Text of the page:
There is however an important difference with respect to their work: while phillips97 claimed that an important fraction of these compact galaxies present blue colors, we find that the region is mostly dominated by passive early-type galaxies. This difference might be explained by incompleteness effects. They indeed used a small and deep () flux limited sample and since red galaxies are lost earlier (Fig. 1), the fraction of blue galaxies in this region might be severely overestimated. In figure 10 we show the morphological mixing of compact galaxies in our sample as a function of the stellar mass. Blue galaxies start to dominate among compact galaxies at low masses () where incompleteness effects in the red population become important. We argue therefore, as stated also in previous works (e.g. Ilbert06) that the high fraction of blue compact galaxies found in phillips97 might be biased because of the incompleteness. Indeed, their fields were deeper and covered a smaller area than ours, so their sample was dominated by low-mass compact galaxies, while we focus here in the massive tail of the distribution.
Moreover, guzman97 concluded that most of their blue compact galaxies at high redshift (about 60) were similar to local HII regions. We have inspected the spectral energy distribution (SED) of our blue E/S0 galaxies and conclude that they are not similar to HII galaxies. Their SEDs are similar to normal starbust galaxies. We conclude that our blue E/S0 galaxies indeed are compact galaxies but are not the same population of objects as the studied in these previous works.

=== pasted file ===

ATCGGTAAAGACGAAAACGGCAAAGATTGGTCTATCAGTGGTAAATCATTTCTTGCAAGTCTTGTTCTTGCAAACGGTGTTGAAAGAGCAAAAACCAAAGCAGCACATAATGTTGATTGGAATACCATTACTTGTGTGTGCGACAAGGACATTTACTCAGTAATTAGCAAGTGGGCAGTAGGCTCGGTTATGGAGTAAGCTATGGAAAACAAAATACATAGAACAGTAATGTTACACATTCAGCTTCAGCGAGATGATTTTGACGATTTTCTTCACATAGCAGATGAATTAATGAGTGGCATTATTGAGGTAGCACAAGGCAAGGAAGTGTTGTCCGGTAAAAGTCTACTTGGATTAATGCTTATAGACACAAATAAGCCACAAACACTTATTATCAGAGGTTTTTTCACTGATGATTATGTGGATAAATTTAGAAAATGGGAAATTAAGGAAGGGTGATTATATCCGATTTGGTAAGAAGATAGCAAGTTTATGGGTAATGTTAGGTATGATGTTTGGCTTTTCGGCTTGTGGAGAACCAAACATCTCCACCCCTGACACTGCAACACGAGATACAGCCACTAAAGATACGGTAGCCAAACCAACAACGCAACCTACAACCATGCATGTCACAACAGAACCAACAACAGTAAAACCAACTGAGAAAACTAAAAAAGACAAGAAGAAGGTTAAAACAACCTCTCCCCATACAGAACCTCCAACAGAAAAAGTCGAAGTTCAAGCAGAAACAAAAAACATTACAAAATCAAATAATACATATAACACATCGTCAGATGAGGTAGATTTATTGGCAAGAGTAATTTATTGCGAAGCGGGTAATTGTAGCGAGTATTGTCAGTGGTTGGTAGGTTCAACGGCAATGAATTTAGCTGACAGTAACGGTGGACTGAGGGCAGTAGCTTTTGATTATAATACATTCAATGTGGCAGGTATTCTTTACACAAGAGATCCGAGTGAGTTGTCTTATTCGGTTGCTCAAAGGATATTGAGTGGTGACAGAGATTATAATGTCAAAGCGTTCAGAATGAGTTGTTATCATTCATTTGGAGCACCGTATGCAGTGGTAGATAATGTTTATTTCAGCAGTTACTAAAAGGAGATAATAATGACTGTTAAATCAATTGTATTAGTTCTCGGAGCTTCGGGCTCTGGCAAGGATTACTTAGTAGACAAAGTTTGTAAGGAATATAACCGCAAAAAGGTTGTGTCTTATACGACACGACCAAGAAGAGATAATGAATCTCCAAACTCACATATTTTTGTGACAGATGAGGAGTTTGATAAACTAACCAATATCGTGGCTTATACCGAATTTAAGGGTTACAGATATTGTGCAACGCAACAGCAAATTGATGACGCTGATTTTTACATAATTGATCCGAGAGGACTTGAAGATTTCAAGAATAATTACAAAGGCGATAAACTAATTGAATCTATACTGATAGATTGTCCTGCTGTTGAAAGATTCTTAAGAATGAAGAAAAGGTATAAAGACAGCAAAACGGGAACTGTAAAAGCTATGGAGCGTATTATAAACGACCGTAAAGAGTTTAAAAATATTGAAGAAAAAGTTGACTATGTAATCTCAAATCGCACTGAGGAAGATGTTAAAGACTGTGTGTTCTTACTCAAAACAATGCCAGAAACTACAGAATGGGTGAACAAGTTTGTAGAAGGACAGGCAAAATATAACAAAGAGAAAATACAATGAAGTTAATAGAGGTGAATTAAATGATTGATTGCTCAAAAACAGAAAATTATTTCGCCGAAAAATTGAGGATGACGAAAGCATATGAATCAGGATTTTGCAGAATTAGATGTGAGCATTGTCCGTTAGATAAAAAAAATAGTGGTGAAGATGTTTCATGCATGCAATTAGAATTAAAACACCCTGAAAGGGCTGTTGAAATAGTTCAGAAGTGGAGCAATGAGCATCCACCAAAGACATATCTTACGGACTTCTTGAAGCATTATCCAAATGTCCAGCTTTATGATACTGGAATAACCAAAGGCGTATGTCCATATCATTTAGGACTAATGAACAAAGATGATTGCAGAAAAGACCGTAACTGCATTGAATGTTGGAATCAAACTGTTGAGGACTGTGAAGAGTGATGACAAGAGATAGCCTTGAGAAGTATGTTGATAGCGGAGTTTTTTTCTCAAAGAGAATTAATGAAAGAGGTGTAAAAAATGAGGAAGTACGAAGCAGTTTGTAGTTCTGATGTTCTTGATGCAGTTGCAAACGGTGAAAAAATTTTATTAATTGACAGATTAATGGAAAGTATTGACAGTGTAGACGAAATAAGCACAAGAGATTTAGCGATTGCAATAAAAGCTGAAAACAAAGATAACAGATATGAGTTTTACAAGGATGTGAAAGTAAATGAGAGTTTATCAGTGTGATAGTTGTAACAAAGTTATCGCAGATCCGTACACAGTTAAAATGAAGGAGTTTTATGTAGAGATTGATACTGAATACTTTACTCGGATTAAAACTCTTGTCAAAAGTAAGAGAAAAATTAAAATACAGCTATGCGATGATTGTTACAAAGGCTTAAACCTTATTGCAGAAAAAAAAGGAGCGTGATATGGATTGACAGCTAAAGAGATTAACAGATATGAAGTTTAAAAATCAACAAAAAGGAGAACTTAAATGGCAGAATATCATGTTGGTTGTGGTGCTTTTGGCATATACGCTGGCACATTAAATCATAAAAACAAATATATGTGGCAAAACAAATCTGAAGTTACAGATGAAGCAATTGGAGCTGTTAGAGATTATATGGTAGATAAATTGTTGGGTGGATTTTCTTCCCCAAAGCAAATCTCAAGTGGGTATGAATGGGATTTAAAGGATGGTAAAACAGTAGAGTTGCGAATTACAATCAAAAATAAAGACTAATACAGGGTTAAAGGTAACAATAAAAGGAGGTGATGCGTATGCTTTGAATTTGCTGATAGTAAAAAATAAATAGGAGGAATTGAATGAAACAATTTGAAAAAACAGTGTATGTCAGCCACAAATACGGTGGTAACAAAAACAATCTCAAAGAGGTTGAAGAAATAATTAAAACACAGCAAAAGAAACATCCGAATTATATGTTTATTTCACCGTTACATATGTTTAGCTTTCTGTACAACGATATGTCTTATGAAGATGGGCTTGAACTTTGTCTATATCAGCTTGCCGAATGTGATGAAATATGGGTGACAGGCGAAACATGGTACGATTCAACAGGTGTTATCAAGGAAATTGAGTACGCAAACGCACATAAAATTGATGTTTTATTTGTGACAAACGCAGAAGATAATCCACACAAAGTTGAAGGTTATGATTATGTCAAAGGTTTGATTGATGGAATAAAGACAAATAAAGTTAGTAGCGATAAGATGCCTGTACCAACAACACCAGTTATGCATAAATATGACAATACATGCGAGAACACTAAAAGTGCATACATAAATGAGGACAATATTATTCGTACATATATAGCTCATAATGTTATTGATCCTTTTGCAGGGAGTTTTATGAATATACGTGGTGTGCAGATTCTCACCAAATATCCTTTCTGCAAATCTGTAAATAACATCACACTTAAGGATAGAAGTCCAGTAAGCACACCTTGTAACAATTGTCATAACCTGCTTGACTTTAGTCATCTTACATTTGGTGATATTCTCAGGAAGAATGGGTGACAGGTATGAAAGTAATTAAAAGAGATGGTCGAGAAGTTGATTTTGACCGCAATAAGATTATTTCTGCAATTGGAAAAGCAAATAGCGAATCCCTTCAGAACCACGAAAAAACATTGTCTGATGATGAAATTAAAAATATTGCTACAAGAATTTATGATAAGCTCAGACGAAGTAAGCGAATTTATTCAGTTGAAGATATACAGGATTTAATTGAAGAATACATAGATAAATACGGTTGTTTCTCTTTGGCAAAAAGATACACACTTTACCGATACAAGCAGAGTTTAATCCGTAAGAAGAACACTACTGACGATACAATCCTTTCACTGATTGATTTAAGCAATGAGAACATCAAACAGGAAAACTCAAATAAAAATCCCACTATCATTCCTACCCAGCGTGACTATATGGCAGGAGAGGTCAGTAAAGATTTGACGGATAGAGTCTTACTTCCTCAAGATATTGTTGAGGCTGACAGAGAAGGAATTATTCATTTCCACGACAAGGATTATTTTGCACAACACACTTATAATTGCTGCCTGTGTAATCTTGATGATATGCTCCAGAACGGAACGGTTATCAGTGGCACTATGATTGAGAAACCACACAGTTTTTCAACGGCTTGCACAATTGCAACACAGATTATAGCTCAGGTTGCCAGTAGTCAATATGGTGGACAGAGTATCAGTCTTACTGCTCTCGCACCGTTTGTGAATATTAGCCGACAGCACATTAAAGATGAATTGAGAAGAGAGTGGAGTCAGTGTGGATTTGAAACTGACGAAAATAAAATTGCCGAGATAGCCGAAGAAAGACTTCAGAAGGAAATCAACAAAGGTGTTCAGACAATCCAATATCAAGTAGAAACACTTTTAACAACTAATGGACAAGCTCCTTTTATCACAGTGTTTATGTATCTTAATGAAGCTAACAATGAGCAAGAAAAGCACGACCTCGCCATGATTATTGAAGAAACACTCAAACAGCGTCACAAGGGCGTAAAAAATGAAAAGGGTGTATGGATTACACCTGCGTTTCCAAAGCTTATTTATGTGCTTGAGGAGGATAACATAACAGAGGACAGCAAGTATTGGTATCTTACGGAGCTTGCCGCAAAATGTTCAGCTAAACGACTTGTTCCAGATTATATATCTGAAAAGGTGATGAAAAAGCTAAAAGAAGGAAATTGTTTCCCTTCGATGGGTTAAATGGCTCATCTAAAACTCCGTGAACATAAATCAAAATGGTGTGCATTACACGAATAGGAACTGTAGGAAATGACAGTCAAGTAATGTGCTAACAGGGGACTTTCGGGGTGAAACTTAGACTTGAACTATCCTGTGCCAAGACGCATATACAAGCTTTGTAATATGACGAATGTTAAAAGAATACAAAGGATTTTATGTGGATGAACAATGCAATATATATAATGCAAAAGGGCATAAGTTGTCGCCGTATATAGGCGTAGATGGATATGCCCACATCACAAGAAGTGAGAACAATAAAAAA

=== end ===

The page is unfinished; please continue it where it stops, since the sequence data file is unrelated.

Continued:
5.2 Characteristic masses
In section 4.2 we have shown that there is no evolution of the blue E/S0 shutdown mass (). This shutdown mass is indeed similar to the mass found for blue late-type galaxies. This implies that there are no blue galaxies above from . It suggests that this value is not linked to the blue E/S0 population only but it is a general property of blue galaxies. This has also been found in other recent works (cattaneo06) and has been interpreted as a critical mass above which the blue sequence cannot exist because the gas physics is different. Only haloes below a critical shock-heating mass have gas supply by cold flows and form stars. In contrast, cooling and star formation are shut-down abruptly above this mass. dekel06 proposed that this critical mass should be constant from which is in agreement with our findings.